How to secure your chicken coop in a high-wind area

Texas chicken coop with black hardware cloth built using The Garden Coop chicken coop plans

The open design of our walk-in chicken coops means that wind can move easily through the structures, so there’s less chance for damage than with something like a solid-walled shed or mobile home. That said, if you live in a high-wind area, there are some simple ways to anchor your coop and lock down your roof.

How to anchor a chicken coop

Here in the Pacific Northwest we get 30+ mph gusts in the winter (coming through the Columbia River Gorge), and our chicken coops and roofs have remained solidly in place for years. You know your area best, though, and it’s smart to take precautions.

As designed, our walk-in chicken coops sit atop pier blocks and are held in place by gravity and by hardware cloth, trenched or skirted at the base of the coop. If you’re not too concerned about wind, this might be all you need to do. Otherwise, you should consider anchoring your coop.

The simplest way to do this is with auger anchors, the kind used to anchor sheds and mobile homes. Auger anchor kits usually include four or so anchors of either 15″ or 30″ depth (one for each corner) plus a length of cable. See our Buyer’s Guide for a link.

You screw the anchors into the ground, loop the cable through, then secure it to either the bottom of the coop frame or drape it up over the rafters if you feel you need to anchor your coop from the top. Auger anchors will be very effective on our open designs, since they’re meant to hold against the greater stresses endured by solid-walled sheds.

Another method I’ve seen people use is to set four-by-four posts in concrete at the corners and attach the walls to those. Here’s an example of a post-anchored chicken coop from Lila in Texas. This will take more work and planning, but you can attach the walls to those posts without changing the overall look of the chicken coop.

I’ve also seen customers pour a concrete chain wall and bolt the frame to that foundation. See Coop 5 at this post as an example.

J-bolt to hold chicken coop to poured concrete foundation

You’ll have to search elsewhere online for how to set those bolts in concrete (or drill them into an existing slab), but once they’re set, you can drill holes through the sole plate of the coop frame and use a nut and washer to secure the frame to the bolts. 

How to add hold to the roof panels of your chicken coop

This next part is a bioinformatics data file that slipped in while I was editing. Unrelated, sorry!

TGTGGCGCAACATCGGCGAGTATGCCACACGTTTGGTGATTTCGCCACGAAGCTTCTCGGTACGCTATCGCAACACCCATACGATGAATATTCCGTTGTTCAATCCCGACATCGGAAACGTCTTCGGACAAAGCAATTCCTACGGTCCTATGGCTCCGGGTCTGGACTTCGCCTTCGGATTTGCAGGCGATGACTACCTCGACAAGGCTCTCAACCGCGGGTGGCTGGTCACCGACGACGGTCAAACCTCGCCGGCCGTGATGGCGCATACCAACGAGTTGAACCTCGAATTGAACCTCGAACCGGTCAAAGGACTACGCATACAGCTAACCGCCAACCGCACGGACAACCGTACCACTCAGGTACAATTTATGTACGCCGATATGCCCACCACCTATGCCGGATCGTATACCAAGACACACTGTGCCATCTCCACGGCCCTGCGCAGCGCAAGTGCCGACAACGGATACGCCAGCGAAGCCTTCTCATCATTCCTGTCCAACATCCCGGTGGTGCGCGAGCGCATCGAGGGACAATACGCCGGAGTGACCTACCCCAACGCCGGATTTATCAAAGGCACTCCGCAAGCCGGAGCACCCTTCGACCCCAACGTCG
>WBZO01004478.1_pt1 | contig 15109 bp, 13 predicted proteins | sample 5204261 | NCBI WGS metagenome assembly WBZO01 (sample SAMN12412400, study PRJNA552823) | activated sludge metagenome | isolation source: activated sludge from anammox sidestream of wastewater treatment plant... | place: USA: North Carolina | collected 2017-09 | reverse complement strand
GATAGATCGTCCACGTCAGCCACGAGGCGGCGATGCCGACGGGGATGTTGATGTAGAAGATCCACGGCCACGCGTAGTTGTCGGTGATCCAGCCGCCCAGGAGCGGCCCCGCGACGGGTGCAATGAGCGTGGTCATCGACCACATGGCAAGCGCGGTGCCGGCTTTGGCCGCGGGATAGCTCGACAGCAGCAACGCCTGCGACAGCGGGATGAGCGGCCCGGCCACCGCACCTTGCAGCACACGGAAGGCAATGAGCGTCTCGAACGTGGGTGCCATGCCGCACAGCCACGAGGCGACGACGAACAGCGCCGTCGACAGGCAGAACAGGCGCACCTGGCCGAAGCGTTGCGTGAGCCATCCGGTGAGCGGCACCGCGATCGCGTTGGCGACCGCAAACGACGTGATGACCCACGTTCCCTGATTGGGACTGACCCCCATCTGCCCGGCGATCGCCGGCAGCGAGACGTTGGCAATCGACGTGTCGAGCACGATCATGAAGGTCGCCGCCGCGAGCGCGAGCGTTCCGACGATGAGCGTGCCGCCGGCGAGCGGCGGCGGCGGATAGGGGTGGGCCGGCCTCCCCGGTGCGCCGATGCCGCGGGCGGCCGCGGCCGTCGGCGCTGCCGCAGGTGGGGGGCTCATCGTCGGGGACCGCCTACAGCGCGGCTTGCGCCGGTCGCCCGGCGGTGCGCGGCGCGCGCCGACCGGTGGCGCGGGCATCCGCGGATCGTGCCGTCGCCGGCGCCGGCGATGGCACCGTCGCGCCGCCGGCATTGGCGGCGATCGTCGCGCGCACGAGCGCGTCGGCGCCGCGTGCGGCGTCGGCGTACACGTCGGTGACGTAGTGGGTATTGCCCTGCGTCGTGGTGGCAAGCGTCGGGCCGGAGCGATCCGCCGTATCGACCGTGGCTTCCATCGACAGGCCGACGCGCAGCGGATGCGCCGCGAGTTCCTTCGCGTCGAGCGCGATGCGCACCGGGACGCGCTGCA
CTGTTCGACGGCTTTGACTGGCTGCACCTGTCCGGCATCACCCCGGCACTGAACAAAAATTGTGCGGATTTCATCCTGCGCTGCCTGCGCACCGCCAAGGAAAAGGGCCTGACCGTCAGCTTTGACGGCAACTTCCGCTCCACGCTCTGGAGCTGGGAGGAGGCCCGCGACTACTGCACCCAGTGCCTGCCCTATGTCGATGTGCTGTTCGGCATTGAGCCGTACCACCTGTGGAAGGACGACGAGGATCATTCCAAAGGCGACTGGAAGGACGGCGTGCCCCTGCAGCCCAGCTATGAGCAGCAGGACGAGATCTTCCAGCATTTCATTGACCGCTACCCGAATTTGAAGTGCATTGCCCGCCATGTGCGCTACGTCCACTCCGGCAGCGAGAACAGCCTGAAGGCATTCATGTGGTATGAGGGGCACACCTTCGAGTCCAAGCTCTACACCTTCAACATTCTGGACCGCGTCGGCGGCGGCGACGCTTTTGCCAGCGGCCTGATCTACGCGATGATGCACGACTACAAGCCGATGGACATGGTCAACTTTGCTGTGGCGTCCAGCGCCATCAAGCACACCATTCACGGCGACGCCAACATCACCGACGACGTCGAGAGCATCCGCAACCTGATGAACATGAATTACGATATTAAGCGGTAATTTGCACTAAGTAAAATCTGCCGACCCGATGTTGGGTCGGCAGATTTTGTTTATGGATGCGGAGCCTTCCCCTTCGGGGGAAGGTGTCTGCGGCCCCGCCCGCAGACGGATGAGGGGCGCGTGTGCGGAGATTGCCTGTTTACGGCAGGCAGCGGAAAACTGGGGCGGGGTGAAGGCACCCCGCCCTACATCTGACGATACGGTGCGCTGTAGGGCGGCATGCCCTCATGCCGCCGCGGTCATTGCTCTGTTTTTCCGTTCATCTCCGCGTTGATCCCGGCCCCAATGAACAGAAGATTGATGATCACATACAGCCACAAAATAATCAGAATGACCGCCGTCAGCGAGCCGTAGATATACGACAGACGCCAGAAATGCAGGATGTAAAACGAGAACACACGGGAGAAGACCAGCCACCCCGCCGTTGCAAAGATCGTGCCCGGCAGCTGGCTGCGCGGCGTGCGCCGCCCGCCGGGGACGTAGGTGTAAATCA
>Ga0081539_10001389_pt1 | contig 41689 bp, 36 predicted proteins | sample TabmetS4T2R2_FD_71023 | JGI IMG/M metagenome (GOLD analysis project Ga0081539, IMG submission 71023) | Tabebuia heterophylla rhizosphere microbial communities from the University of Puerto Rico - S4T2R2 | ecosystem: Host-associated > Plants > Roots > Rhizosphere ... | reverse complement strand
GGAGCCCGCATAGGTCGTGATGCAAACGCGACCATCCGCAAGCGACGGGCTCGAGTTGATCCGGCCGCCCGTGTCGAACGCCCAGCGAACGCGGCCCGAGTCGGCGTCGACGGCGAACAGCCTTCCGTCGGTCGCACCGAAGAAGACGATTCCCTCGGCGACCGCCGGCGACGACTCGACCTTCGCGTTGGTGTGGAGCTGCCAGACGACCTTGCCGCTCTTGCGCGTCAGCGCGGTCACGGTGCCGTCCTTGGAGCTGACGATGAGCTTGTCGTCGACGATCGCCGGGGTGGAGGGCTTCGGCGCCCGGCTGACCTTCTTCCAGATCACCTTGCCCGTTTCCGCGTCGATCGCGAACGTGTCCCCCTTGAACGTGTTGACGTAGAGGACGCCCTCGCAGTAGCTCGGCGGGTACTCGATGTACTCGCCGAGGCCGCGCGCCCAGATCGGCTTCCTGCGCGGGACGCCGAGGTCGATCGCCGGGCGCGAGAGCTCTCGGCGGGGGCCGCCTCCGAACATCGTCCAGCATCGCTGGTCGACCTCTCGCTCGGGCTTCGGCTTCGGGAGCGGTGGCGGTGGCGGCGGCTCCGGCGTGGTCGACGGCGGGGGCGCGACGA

The installation manual for the specific type of roof panel you’re using should include instructions for high-wind areas. Our chicken coop plans follow the standard installation steps for the Suntuf corrugated polycarbonate panels. Those have you screw the panels down at every other crest. (Here are the Suntuf manuals.)

For high-wind areas, the manufacturer of the Suntuf panels recommends attaching the panels at every crest. This would give you a LOT of extra hold for your chicken coop roof. If you want some of that extra hold, but less of the extra work, focus on the front and rear purlins, as those will take the brunt of any wind gusts.

high wind roof screw with wider washerYou can also buy high-wind roof screws — thicker screws with wider diameter washers — for added hold. You can use these instead of the standard roof screws, either entirely or just at the outermost connections of each purlin for added hold. These high-wind screws may be a special order through either your local hardware or big box store.

Even if you’re not worried about your chicken coop blowing away, if it’s sited in an area with few windbreaks, consider using these wider screws/washers on the outermost connection points. This will prevent the panels from bending up sharply against the screw heads in strong winds and stressing those attachment points — not something that’s likely to cause an issue, but it’s worth thinking about.

Finally, the structure of the chicken coop itself is sturdy enough as designed, but if overkill is your thing, you could always add a purlin to have more connection points for the roof panels. And you could add more screws or metal ties to attach the rafters and beams to the chicken coop frame.

For more tips and to see what others have done to secure their chicken coops in windy areas, see all our posts tagged “Wind.”

Questions? More ideas? Let us know in the comments below.

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